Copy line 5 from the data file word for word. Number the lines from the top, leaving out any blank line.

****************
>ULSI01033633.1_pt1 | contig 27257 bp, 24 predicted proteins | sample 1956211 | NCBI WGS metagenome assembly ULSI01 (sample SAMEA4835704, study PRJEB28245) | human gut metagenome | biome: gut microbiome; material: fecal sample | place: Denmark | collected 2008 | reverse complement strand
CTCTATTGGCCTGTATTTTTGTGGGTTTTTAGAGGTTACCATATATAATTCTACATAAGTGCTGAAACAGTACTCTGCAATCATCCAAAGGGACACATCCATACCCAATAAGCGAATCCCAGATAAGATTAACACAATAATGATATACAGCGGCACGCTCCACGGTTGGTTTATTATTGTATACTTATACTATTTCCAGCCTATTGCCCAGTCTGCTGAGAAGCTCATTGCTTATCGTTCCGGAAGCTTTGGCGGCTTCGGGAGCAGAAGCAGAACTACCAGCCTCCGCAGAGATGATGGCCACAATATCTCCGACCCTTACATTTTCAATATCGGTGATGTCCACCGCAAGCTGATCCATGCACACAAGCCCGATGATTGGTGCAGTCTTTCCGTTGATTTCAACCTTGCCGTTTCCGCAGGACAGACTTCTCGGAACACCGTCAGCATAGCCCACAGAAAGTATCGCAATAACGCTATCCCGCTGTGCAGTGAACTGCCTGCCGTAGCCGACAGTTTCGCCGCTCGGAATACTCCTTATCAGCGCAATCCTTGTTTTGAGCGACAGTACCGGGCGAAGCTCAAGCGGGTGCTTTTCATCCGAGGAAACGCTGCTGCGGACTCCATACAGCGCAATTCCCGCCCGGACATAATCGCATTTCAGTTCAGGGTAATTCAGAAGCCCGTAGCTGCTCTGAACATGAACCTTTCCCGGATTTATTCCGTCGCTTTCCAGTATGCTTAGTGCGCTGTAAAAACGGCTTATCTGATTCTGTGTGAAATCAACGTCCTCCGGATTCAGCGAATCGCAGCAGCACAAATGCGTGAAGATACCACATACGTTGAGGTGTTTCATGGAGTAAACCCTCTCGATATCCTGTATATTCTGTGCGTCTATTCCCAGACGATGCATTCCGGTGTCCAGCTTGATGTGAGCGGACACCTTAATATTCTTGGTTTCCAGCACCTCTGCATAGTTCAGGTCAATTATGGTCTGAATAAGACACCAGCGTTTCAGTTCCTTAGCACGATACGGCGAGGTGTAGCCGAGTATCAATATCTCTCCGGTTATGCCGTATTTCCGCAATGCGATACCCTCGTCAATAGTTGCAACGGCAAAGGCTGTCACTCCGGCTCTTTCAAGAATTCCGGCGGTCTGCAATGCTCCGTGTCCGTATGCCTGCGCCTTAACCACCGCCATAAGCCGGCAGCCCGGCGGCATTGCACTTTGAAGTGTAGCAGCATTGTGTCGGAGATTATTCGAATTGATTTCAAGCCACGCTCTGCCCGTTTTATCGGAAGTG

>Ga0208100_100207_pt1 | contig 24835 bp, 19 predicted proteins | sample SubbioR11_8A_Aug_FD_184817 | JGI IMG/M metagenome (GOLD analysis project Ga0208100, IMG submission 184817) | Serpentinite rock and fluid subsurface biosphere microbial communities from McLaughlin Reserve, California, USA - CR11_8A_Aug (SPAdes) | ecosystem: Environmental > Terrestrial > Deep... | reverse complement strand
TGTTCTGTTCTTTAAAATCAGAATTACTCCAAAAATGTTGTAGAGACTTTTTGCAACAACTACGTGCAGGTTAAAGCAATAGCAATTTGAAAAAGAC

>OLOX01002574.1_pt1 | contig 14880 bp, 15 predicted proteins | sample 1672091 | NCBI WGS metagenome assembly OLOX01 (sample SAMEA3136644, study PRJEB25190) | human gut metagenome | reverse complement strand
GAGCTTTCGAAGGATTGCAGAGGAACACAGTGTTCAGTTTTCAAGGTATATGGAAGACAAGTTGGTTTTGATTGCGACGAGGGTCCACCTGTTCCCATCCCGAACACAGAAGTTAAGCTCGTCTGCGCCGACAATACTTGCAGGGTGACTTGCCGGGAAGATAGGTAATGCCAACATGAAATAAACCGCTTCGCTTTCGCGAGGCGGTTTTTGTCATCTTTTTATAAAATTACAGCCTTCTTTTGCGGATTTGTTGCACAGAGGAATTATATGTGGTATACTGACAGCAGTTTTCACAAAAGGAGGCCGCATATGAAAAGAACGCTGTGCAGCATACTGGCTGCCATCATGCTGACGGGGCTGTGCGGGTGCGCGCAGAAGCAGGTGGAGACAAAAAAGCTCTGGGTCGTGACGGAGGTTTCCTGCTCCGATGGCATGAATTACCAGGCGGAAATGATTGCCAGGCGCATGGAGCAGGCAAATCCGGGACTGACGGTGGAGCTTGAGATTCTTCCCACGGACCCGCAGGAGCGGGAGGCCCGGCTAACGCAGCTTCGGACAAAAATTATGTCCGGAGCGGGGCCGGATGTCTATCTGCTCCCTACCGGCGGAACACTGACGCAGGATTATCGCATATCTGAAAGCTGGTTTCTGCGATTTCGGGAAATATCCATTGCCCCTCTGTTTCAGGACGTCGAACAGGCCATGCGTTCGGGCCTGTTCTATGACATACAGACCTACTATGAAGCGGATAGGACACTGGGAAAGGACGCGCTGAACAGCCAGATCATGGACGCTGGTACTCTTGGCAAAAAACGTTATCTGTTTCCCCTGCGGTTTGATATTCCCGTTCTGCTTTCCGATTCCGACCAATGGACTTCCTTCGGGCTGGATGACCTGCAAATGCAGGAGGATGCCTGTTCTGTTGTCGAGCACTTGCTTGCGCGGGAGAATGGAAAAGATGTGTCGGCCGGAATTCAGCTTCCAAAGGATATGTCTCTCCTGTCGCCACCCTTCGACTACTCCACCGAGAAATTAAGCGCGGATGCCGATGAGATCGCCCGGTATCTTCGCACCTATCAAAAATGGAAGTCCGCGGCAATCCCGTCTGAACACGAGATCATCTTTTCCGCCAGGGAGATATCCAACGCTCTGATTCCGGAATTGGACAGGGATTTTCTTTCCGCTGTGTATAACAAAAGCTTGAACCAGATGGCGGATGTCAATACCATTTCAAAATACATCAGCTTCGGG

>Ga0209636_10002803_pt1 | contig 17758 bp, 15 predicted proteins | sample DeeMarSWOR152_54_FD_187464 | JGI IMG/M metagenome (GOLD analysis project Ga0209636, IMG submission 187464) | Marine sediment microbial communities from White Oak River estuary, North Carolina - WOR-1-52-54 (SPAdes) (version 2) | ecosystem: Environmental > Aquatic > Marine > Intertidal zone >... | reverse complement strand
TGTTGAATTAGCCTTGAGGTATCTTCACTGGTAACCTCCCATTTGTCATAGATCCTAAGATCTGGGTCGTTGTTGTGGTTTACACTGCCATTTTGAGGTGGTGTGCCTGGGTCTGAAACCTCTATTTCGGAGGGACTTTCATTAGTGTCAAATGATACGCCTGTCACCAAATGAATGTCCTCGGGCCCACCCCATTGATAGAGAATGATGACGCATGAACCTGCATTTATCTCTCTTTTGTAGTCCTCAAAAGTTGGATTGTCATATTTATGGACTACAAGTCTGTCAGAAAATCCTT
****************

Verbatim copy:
>OLOX01002574.1_pt1 | contig 14880 bp, 15 predicted proteins | sample 1672091 | NCBI WGS metagenome assembly OLOX01 (sample SAMEA3136644, study PRJEB25190) | human gut metagenome | reverse complement strand